What has been said above disposes of plaintiff's contention that the statute as interpreted is so vague and uncertain as to be inoperative. It appears that the Tax Commission has properly interpreted and applied the statute. Plaintiff 15, 16 also contends that Sec. 80-5-4, R.S.U. 1933, as amended by Chap. 98, Laws of Utah 1937, applies only to retailers. There is nothing in the Act which confines it to retailers.
The order of the Tax Commission is affirmed.
McDONOUGH and PRATT, JJ., concur.
I agree that to make the statute intelligible and give it any sensible meaning it would be necessary to make the emendation therein made by Mr. Justice WOLFE. I also agree that where there are grammatical errors in a legislative enactment, either from placing a phrase in a sentence out of its proper order, or by the omission of a phrase from a sentence, where the meaning is clear and evident the court should transpose or supply the phrase rather than render the enactment void.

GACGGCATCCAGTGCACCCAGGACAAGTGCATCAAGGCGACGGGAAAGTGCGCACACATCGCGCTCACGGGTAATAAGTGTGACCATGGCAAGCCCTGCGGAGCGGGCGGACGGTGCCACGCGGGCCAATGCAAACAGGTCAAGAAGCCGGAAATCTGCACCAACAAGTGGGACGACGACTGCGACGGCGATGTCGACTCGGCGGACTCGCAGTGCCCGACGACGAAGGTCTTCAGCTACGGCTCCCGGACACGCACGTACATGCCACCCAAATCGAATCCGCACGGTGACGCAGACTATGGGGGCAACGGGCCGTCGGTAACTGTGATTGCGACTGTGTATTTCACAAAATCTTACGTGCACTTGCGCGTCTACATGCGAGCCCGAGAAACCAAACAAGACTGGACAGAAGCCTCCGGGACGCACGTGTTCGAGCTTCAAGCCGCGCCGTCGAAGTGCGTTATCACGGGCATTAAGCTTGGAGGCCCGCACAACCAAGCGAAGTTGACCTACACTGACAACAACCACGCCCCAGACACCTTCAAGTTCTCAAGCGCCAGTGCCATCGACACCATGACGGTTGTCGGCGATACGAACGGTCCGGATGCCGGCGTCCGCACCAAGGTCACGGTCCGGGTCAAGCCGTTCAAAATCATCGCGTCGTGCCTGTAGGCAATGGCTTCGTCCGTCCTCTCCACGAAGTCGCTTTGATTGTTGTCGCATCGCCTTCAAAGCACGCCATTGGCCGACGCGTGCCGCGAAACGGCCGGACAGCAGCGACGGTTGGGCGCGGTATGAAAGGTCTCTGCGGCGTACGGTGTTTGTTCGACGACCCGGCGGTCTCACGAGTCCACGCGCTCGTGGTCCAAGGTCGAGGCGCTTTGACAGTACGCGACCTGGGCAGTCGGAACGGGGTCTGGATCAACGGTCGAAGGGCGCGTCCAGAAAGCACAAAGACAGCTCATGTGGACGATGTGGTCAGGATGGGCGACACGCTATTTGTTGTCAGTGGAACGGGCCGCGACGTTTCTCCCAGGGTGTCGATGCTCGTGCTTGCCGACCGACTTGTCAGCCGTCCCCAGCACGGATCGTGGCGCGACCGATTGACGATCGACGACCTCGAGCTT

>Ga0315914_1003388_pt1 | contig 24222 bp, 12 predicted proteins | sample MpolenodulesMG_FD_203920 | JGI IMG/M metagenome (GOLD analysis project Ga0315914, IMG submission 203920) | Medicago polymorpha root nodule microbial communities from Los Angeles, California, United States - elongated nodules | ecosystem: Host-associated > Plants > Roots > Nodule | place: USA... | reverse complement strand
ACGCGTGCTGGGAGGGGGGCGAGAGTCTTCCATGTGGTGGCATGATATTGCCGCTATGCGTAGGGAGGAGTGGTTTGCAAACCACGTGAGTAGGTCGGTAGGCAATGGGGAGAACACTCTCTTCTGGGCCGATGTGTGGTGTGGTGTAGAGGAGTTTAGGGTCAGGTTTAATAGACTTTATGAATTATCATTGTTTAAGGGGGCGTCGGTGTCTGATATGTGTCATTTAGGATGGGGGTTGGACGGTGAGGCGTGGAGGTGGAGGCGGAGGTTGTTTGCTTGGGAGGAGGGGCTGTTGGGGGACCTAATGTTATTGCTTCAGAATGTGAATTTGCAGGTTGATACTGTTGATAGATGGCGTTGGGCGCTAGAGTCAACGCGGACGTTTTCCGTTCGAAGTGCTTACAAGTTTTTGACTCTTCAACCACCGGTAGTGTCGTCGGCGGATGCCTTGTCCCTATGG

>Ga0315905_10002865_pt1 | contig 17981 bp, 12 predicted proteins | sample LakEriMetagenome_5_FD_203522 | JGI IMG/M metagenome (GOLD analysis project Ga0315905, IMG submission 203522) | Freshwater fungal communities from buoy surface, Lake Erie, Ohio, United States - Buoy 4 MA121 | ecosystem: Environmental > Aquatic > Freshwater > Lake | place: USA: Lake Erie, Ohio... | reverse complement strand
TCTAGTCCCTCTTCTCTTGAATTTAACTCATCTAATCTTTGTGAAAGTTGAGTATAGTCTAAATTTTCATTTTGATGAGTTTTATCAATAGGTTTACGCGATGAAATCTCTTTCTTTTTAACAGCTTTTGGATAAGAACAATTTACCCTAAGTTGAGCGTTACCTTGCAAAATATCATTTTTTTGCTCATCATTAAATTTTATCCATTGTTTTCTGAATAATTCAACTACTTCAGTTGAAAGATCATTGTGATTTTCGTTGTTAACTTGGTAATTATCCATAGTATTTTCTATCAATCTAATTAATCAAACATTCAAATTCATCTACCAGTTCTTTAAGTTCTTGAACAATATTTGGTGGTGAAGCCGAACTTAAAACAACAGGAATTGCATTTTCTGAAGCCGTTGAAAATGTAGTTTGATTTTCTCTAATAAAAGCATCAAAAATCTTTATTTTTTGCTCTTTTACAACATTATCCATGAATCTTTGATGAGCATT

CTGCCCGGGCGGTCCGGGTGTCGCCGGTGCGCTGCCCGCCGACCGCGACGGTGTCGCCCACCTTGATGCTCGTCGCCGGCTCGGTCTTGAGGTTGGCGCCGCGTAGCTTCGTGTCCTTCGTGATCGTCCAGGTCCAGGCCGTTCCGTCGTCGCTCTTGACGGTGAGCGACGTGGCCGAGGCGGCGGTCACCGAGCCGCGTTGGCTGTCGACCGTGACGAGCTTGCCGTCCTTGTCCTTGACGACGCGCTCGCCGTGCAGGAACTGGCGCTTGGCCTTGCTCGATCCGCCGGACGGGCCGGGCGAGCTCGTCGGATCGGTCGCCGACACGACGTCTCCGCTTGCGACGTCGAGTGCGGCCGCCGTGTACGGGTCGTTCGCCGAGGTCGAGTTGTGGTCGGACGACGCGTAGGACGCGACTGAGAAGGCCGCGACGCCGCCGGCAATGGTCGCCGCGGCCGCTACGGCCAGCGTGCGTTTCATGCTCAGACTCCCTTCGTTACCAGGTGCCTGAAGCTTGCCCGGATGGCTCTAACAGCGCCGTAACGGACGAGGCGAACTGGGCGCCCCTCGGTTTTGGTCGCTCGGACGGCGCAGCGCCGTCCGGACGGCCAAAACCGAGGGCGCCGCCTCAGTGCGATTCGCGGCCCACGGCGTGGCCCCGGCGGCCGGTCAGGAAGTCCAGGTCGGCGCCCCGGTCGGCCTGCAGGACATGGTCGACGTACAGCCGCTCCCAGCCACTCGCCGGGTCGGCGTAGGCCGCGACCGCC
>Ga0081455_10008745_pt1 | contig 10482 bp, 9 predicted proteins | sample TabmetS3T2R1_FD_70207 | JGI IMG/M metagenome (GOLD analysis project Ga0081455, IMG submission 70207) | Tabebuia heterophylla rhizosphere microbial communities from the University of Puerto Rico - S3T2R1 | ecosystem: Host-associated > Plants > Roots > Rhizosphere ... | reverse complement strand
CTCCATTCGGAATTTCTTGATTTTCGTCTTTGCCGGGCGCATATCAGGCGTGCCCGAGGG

I do not agree that all goods purchased without the state are necessarily included within monthly inventory. I think all goods, which at the time of purchase, are definitely intended for out of state sale and are sold out of the state, are not subject to be included in monthly inventory for tax purposes. For example, should Norville receive from his retailer in Nevada an order for certain cars for March delivery, and Norville buys those care from Studebaker Corporation for that order, but the cars arrive in Salt Lake City on January 10 and are held here until late in February to fill the Nevada order, such cars are not be included in monthly inventory for tax purposes in January or February if they ultimately go to Nevada. But if Norville buys a car for sale anywhere within his district where he might in time find a sale for it, such car is purchased for sale within the state and is subject to inclusion in inventory, even though it may ultimately be sold outside of the state.